With the shift to digital service delivery over the last year, there has been a large increase in online traffic to all university services, such as online learning, staff working from home, and remote academic and support services. A number of Australian universities, who have on-premise hosting arrangements, have been overwhelmed by this increase in online demand. This has meant that in the last year, many on-premise services have failed during peak utilisation periods, meaning large workloads were placed on university IT departments resulting in data loss, system outages, and a lack of back-ups.
This has resulted in Australian and New Zealand institutions facing increased pressure on their internal infrastructure, with the shift to digital and virtual services. This has become increasingly paramount as Australia faces more lockdowns and higher education remains uncertain with borders still closed to international students. On-premise hosting has many challenges and universities should be actively planning for cloud migration due to the high frequency of system failure being experienced with high peak loads.
While not always the first topic discussed in strategic institutional goals, cloud hosting is incredibly important, but often difficult to convey its significance. That is, until things go wrong as institutions saw earlier this summer.
Below are some consequences of not having a robust cloud hosting component to your institutions IT infrastructure:
New Students with No Access – If the on-premise server doesn’t have adequate capacity to manage the integration of student data the student data sync can take as long as 2 months to clear the backlog. This was the case in Australia, where Symplicity saw large enrollment numbers processed and the Provisioning Server took over 2 months to process all data changes meaning that during this time, new students could not access the solution or the services promoted and managed.
Students Complaints – In early 2020, some universities experienced an issue from an on-premise solution where over 10,000 student complaints were raised because the system was completely inaccessible. The university was aware of the gradual increased traffic on the platform, but failed to adequately plan a server migration before the start of semester. In these situations, the on-premise server is simply under such high load that it appears ‘off-line’ to the majority of users. The symptom in this case is equivalent to a Denial of Service Cyber Attack.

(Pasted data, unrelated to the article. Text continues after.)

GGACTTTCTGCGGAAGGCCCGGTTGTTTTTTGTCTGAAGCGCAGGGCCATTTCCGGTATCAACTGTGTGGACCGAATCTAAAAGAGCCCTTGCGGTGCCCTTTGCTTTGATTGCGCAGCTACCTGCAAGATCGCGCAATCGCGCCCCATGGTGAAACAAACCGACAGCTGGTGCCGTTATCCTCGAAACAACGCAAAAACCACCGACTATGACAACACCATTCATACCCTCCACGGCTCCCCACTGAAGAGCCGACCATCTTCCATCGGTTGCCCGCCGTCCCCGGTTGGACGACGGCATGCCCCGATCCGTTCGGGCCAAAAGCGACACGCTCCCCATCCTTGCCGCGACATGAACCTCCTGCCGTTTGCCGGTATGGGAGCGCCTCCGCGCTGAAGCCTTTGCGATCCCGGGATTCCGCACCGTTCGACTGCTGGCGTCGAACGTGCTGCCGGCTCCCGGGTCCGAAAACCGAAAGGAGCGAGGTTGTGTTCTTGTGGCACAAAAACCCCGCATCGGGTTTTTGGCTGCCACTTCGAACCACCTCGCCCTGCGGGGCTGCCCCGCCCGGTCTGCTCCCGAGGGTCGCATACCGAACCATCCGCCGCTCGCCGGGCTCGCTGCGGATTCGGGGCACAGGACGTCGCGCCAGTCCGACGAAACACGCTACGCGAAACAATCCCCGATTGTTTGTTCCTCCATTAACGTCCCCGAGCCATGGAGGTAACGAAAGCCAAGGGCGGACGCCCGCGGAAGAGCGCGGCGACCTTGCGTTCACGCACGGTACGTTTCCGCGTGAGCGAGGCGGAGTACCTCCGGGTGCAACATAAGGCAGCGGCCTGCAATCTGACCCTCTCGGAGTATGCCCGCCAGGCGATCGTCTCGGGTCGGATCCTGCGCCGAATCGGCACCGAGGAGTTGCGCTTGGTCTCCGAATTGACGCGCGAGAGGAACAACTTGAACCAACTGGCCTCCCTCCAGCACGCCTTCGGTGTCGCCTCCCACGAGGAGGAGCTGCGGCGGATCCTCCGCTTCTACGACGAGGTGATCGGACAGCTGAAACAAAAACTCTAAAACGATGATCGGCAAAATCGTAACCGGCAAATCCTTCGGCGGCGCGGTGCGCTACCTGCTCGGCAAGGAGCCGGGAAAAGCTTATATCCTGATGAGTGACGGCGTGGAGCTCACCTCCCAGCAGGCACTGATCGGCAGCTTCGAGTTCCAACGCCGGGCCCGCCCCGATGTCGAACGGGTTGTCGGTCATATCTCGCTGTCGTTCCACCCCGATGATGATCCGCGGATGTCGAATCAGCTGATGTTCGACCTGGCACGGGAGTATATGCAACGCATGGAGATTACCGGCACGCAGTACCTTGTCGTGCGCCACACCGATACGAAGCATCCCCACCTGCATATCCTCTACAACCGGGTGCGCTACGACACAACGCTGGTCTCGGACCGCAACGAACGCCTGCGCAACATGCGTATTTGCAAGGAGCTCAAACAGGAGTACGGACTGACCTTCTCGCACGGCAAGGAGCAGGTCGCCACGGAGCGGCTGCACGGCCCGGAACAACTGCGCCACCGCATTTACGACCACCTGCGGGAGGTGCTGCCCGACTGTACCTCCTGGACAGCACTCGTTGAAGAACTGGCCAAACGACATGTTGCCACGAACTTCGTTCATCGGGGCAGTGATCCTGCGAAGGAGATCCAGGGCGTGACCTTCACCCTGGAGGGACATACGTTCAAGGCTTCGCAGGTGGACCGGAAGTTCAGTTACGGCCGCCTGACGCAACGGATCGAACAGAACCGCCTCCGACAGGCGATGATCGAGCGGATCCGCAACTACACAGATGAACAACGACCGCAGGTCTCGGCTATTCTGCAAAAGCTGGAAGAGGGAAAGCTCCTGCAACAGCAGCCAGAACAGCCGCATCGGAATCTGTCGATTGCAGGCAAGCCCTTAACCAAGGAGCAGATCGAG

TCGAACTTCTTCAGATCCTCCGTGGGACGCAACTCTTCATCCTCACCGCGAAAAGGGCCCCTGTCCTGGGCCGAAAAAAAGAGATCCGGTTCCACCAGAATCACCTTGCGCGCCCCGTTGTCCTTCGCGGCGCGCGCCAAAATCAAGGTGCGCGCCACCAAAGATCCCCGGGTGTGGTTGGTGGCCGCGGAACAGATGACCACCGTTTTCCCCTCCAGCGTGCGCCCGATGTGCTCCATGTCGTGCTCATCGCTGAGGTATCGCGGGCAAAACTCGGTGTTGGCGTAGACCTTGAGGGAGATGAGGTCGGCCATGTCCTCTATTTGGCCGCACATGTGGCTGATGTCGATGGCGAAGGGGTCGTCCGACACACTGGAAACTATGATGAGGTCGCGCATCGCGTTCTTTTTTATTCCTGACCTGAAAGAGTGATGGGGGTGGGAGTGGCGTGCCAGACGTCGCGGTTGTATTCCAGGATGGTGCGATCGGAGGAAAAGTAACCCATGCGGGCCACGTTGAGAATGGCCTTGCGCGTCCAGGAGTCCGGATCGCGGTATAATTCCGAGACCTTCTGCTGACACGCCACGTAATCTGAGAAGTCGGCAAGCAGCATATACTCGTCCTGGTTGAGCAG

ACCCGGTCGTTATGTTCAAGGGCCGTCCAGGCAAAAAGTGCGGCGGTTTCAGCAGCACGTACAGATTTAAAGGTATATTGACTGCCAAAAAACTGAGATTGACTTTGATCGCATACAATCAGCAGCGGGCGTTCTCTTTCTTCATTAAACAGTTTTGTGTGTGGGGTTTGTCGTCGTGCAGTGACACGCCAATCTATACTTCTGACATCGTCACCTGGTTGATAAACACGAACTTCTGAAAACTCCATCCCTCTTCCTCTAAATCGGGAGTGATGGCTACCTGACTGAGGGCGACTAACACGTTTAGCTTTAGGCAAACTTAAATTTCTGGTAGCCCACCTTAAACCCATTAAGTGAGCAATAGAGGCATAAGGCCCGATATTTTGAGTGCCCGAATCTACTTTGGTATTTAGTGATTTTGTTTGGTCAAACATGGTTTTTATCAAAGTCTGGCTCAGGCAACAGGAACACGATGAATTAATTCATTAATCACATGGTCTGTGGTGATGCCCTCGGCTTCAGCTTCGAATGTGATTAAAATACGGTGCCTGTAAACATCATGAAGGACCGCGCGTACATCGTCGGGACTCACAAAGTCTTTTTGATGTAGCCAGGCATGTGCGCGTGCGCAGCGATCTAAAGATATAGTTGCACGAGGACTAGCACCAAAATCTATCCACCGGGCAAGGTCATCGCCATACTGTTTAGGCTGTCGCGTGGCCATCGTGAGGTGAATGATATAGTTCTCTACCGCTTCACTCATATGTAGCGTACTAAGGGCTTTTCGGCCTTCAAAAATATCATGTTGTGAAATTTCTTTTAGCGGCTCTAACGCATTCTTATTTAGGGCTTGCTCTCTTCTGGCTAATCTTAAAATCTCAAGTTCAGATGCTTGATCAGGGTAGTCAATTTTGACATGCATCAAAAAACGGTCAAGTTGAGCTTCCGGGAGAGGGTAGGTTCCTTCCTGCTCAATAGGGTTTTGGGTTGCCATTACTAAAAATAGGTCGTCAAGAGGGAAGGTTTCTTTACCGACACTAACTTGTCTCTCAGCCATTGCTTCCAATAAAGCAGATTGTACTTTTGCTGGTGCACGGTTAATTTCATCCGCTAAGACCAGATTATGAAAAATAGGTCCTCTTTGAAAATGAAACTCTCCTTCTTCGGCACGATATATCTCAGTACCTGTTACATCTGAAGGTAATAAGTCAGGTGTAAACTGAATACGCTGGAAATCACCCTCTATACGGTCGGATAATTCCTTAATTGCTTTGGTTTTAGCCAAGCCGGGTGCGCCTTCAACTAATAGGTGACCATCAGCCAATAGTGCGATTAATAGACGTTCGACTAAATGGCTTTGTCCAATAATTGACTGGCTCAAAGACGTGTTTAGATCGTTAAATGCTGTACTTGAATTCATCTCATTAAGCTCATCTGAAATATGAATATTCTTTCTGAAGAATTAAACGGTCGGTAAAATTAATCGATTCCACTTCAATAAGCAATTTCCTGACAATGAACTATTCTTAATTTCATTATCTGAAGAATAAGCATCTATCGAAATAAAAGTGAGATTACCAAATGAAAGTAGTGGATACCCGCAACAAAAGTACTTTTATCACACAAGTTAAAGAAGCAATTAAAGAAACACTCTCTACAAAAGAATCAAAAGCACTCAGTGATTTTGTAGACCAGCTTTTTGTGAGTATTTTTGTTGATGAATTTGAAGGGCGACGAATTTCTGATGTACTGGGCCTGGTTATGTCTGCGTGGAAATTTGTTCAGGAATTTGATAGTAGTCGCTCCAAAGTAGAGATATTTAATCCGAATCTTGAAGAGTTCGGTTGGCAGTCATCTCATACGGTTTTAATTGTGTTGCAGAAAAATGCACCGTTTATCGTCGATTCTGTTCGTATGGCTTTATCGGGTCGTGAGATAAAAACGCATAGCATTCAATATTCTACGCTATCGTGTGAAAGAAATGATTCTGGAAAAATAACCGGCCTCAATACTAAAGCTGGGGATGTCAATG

Students Can’t Upload Files – Students are not able to upload a single CV or Resume within an outside system due to limited file space on the on-premise server. This type of limitation is greatly frustrating to students and makes the system almost unusable.
Data Security – Most on-premise solutions are not encrypted at the database layer, meaning that anyone with access to the physical server may have access to data stored in the system irrespective of the Security Work Groups which may be configured within third-party softwares. If you are storing any data of a sensitive nature within a third-party system, it is strongly recommended that the sever is migrated to a secure cloud service such as Amazon Web Services (AWS).
Delayed Response and Support from Additional Softwares – When a university integrates with other software, those software managers don’t have direct access to the server and often have to wait for a university’s IT team to make updates or changes that will allow them to respond to a request. Third party systems have no ability to maintain or make changes on the server if it is an on-premise server often resulting in delays of up to 2-3 weeks before a systems manager can respond to an institution's requests. This has been the case in many support issues for universities with on-premise hosting.
To address these concerns, university partners such as Symplicity have responded to these impacts by re-prioritizing the product roadmap to deliver new features and capabilities managed on Amazon Cloud. Cloud hosting services help remove the operational overhead and ongoing management responsibility from the university’s internal IT department. To learn more about Symplicity CareerHub, click here.